The following was first published by Informed Sustainability Consulting on March 4, 2021.
It’s been just over a month since President Biden published his executive order on climate change. The order mentions possible roles for farms and agriculture in a national climate solution. That is a welcome change from previous climate efforts that dealt exclusively with energy. Much of the media attention last month focused on the directives to improve soil carbon sequestration on farms and ranches. Soil carbon is important, but it isn’t easy to measure. And there are plenty of reasons to be skeptical that regenerative farming practices alone can make a big dent in the climate crisis.
So what else does the Executive Order have to say about food and agriculture? How can other directives in the document support a transition to a low-carbon food system at home and abroad? Here are some of my ideas for supporting food and agriculture solutions using language in the EO:
“Part 1 – Putting the Climate Crisis at the Center of United States Foreign Policy and National Security
Section 102. Purpose
(f) – The United States will also immediately begin to develop a climate finance plan… to assist developing countries in implementing ambitious emissions reduction measures, protecting critical ecosystems, building resilience against the impacts of climate change…”
Implement ambitious emissions reductions. Protect critical ecosystems. Improve climate resilience. Improving the efficiency and resilience of food production systems around the world, and especially in tropical nations, is one of the best ways to simultaneously address these three goals. Collaborating with food producers, farmers, and national and local organizations in partner countries to improve crop yields, expand sustainable agricultural practices, and promote trade in high-protein plant crops will improve food security, reduce conversion of forest to cropland, and improve the overall sustainability of the global food system. Higher yields benefit local farmers and markets. Sustainable practices protect soil and local ecosystems. Expanding global plant protein supply feeds the fast-growing alternative protein industry, which can reduce the demand for unsustainable livestock products.
“(g) The Secretary of the Treasury shall: …
(iii) develop, in collaboration with the Secretary of State, the Administrator of USAID, and the Chief Executive Officer of the DFC, a plan for promoting the protection of the Amazon rainforest and other critical ecosystems that serve as global carbon sinks, including through market-based mechanisms.”
Cattle and soybeans for livestock feed are leading threats to the Amazon rainforest and many other high-carbon and high-biodiversity ecosystems around the world. Cattle alone replace 2.5 to 3.5 million hectares (6 to 8.4 million acres, about the area of Massachusetts) each year (2001 to 2015). We need creative solutions to reduce the damage of livestock expansion into critical habitat. As the Global Forest Watch notes, beef is often produced for domestic consumption in countries across the world, making it less sensitive to international demand for “deforestation-free” meat or other economic pressures. Making progress on the Administration’s commitment to protect the Amazon may require alternative means of halting rangeland expansion in Brazil and other nations. Supporting local plant-based protein production - for people, not cattle - through technology sharing or trade assistance could help save the Amazon while establishing farmers, manufacturers, and trade groups abroad.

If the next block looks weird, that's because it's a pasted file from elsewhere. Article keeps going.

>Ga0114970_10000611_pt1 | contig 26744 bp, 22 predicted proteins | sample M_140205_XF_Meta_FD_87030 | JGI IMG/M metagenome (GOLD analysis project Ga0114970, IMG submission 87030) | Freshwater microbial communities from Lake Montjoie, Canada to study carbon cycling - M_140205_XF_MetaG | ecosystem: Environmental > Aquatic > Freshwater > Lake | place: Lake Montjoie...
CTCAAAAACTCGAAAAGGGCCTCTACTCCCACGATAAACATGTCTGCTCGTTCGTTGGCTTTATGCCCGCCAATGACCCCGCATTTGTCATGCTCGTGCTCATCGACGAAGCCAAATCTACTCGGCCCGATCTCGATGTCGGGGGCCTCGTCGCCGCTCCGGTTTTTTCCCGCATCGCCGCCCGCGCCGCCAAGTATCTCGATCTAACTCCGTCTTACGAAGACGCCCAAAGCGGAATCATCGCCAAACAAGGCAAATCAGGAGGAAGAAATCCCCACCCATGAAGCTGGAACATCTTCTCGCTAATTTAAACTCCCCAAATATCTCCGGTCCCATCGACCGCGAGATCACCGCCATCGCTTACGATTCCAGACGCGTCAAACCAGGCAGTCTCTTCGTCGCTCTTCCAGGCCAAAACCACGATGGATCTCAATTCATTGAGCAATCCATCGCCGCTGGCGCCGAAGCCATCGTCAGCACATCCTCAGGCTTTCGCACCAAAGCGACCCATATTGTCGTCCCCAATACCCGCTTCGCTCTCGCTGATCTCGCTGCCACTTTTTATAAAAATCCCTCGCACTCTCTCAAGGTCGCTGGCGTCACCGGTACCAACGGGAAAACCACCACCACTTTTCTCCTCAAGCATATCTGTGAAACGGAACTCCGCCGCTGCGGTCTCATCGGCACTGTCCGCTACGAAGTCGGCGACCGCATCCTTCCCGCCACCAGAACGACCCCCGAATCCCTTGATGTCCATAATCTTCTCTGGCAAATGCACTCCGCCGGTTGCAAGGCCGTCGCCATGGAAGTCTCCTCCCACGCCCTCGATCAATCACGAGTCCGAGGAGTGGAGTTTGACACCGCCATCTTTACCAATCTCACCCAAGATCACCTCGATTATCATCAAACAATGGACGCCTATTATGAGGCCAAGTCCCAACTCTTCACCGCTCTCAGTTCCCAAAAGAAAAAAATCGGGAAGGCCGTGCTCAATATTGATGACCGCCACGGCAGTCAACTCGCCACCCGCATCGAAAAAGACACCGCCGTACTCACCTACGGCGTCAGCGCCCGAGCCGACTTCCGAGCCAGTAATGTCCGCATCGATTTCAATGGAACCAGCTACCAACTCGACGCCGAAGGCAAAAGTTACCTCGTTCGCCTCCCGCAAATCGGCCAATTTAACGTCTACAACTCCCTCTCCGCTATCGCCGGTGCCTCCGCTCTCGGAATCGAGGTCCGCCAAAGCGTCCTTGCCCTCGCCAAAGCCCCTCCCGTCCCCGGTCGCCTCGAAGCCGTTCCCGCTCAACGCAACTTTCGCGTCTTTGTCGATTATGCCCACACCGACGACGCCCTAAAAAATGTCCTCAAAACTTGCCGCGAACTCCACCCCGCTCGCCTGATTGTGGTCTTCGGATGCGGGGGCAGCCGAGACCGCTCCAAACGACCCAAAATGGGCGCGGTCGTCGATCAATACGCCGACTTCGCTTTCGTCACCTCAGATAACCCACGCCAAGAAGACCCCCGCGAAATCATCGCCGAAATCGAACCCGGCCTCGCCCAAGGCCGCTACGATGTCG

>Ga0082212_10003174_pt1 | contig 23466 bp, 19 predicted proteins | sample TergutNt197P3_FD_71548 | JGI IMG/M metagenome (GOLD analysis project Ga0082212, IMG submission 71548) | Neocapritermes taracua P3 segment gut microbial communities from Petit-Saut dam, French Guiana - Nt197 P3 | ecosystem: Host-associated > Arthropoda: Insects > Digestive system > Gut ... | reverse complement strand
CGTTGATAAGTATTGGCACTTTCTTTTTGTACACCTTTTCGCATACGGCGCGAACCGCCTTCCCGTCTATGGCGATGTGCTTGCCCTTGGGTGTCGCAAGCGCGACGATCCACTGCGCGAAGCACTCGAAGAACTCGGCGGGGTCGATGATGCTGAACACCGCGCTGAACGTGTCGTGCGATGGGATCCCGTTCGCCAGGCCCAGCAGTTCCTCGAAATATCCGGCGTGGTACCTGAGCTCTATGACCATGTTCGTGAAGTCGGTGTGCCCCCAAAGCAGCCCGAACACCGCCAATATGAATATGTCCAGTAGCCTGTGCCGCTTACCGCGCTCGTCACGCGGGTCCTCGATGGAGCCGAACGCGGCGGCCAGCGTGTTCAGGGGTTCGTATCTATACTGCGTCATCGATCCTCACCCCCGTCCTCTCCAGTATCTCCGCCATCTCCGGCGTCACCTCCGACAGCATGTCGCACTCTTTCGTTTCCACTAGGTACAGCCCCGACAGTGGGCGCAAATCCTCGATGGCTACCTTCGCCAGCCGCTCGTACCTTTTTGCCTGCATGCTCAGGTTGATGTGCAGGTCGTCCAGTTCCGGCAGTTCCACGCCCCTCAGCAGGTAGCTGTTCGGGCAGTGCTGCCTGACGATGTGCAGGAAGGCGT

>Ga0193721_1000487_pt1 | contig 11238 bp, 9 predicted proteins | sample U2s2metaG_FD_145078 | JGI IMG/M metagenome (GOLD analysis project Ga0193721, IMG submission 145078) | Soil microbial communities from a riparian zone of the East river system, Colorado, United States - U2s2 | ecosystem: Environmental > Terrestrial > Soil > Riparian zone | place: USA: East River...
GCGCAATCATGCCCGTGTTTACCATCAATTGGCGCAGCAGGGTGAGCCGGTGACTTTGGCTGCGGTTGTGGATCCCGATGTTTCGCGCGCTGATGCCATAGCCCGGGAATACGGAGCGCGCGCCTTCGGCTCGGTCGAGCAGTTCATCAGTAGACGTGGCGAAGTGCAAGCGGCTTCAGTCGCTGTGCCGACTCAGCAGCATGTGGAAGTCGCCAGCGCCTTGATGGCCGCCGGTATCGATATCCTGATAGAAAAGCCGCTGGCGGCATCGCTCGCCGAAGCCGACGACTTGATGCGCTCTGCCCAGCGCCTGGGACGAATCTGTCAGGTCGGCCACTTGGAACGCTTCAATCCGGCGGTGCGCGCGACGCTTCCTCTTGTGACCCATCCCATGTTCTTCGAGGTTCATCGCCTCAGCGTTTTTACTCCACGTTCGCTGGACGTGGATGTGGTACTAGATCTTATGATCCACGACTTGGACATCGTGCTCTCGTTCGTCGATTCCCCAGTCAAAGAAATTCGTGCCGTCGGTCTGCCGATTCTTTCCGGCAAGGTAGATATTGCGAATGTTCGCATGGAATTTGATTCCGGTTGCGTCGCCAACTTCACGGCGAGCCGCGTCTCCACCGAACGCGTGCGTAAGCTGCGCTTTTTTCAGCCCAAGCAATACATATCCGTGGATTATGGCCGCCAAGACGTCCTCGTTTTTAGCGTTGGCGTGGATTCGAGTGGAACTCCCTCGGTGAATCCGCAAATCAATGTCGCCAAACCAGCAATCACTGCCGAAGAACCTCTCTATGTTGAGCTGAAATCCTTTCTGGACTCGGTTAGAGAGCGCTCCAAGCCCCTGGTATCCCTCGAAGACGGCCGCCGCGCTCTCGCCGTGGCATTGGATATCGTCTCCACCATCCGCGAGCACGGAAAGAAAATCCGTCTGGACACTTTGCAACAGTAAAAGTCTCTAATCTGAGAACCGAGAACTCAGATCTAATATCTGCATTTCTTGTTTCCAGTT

“Part II – Taking a Government-wide Approach to the Climate Crisis
Section 203. National Climate Task Force…
(b) Mission and Work. …This Task Force shall facilitate planning and implementation of key Federal actions to reduce climate pollution; increase resilience to the impacts of climate change; protect public health; conserve our lands, waters, oceans, and biodiversity; deliver environmental justice; and spur well-paying union jobs and economic growth.
(c) Prioritizing Actions. Task Force members shall prioritize action on climate change in their policy-making and budget processes, in their contracting and procurement…”
Meeting these directives – to make progress on stated climate, public health, and environmental goals through Federal policymaking, contracting and procurement – will require a reexamination of our approach to food and nutrition. The National Climate Task Force will include every major Federal agency, including Agriculture, Defense, and Health and Human Services. I call out those particular departments because of their potential to influence the US food system. USDA could start by including climate change impacts and other sustainability factors in its nutritional guidance (as Germany, Brazil, and Sweden have done, to varying degrees).
The DoD and HHS could perhaps be even more influential by shifting food purchases at hospitals, barracks, and other facilities away from carbon- and resource-intensive animal foods and towards low-carbon and land- and energy-efficient plant proteins. By setting and following environmental standards as well as nutritional standards for food, the Federal government could drive large reductions in the climate change emissions, energy use, and land use of the US food system.
Many US livestock farms (confined animal feeding operations, or CAFOs) have high climate and non-climate pollution emissions. The high impacts of these pollutants fall primarily on economically and socially disadvantaged rural communities. Shifting from a CAFO-heavy meat supply chain to one that emphasizes human and animal welfare (by focusing less on meat, and including plant-based and fermentation-based meat products, for example) will have many benefits for climate, health, and well-being.